2. A ceramic tile and grouting assembly as set forth in claim 1 wherein said backing sheet has one aperture opposite each said compartment, the area of each said aperture being greater than half the area of each said compartment.

3. A ceramic tile and grouting assembly as set forth in claim 1 wherein said backing sheet is integral with said lattice.

4. A ceramic tile and grouting assembly as set forth in claim 1 wherein said backing sheet is separate from said lattice and adhesively secured thereto.

5. A ceramic tile assembly as set forth in claim 1 6 wherein said lattice walls are tapered to facilitate insertion of the tiles.

6. A ceramic tile and grouting assembly detached and separate for packaging and shipping and adapted to be cemented as a unit to a surface, said assembly comprising a lattice of flexible resilient material, said lattice including a plurality of intersecting vertical walls forming a plurality of compartments therebetween, a backing sheet of flexible resilient material adhesively secured to the lower surface of said lattice and having a plurality of apertures formed therein opposite each said compartment, the area of said apertures being less than the area of said compartments, said lattice walls having recesses formed in the vertical sides thereof, said recesses being spaced from the upper surfaces of said lattice walls, and a plurality of ceramic tiles positioned in said compartments and adhesively secured to said lattice walls and said backing sheet, said ceramic tiles having ridges formed thereon extending into said recesses in said lattice walls.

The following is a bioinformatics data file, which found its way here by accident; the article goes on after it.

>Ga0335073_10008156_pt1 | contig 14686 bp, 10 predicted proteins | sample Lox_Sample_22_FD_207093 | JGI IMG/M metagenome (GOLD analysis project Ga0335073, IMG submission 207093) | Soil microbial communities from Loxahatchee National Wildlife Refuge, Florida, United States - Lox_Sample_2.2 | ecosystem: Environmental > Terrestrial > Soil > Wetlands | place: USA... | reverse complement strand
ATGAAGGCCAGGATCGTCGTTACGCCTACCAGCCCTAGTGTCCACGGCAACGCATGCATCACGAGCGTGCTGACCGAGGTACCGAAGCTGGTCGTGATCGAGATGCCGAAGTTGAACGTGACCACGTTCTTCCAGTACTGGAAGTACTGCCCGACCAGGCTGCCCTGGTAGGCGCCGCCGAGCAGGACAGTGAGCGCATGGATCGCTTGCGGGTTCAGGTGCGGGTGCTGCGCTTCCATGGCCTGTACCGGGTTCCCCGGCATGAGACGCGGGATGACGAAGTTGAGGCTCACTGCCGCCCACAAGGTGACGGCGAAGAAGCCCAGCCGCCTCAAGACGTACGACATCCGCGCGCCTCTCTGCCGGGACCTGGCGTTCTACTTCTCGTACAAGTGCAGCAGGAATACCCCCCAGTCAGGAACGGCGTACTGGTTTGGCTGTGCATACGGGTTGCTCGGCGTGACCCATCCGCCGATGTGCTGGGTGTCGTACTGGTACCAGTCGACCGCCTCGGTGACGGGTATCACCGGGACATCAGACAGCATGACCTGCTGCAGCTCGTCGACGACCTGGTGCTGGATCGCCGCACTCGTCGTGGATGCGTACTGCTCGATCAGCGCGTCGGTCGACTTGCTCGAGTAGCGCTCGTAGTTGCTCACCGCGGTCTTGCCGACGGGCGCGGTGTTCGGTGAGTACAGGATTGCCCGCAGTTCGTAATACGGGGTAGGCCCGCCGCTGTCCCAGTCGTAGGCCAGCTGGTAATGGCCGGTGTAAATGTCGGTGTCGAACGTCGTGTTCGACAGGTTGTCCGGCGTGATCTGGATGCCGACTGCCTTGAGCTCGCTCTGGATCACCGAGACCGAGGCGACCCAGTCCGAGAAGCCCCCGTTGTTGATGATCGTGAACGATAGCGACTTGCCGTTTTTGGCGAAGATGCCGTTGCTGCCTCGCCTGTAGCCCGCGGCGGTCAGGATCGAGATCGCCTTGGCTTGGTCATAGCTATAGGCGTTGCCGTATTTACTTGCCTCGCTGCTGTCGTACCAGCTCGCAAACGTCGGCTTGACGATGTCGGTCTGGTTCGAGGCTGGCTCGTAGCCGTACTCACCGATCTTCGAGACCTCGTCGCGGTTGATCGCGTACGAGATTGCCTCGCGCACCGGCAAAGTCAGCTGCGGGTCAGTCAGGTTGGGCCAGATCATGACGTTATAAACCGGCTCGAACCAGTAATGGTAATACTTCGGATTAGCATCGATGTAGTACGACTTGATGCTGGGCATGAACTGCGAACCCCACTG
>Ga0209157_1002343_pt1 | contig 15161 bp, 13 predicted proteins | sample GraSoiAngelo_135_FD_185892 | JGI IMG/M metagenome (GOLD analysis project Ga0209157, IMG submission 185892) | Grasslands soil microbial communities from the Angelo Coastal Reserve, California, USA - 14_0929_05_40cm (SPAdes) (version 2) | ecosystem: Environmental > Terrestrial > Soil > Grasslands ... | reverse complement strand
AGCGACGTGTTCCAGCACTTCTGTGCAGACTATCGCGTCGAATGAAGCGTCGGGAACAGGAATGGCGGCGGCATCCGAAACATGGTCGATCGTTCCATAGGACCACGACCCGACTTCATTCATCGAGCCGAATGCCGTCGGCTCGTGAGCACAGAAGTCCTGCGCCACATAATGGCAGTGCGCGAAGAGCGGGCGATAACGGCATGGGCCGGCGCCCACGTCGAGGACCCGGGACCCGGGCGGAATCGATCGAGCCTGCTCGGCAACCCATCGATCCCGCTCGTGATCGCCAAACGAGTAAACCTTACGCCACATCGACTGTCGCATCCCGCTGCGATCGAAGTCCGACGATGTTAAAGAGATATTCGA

7. A detached and separate pre-grouted tile assembly suitable for packaging and shipping and suitable for adherence to a surface as a pre-grouted unit, said assembly comprising a lattice of resilient flexible material, said lattice including a plurality of interesecting peripheral and inner walls forming a plurality of compartments therebetween, and a plurality of ceramic tiles positioned in said compartments and adhesively secured to said lattice walls, the top surfaces of said tiles being exposed and separated by said walls which serve as a grout, and at least a portion of the bottom surfaces of said tiles being exposed to permit securement of said assembly to a surface by means of an adhesive which contacts at least portions of the bottom surfaces of said tiles.

References Cited in the file of this patent UNITED STATES PATENTS 392,902 Blakeney Nov. 13, 1888 636,200 Frink Oct. 31, 1899 712,168 Worth Oct. 28, 1902 750,954 Ellis Feb. 2, 1904 984,637 Alcan Feb. 21, 1911 1,704,035 Cochran Mar. 5, 1929 2,049,427 Denk Aug. 4, 1936 2,114,710 Holcomb Apr. 19, 1938 2,346,304 Henderson et a1. Apr. 11, 1944

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US3041785 *Jan 9, 1959Jul 3, 1962Mosaic Tile CompanyMultiple unit ceramic tile assembly
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Classifications
U.S. Classification52/385, 156/71, 29/450, 52/396.1, 52/387, 29/446, 156/297, 404/39, 33/526, 156/293
International ClassificationE04F15/08
Cooperative ClassificationE04F15/08
European ClassificationE04F15/08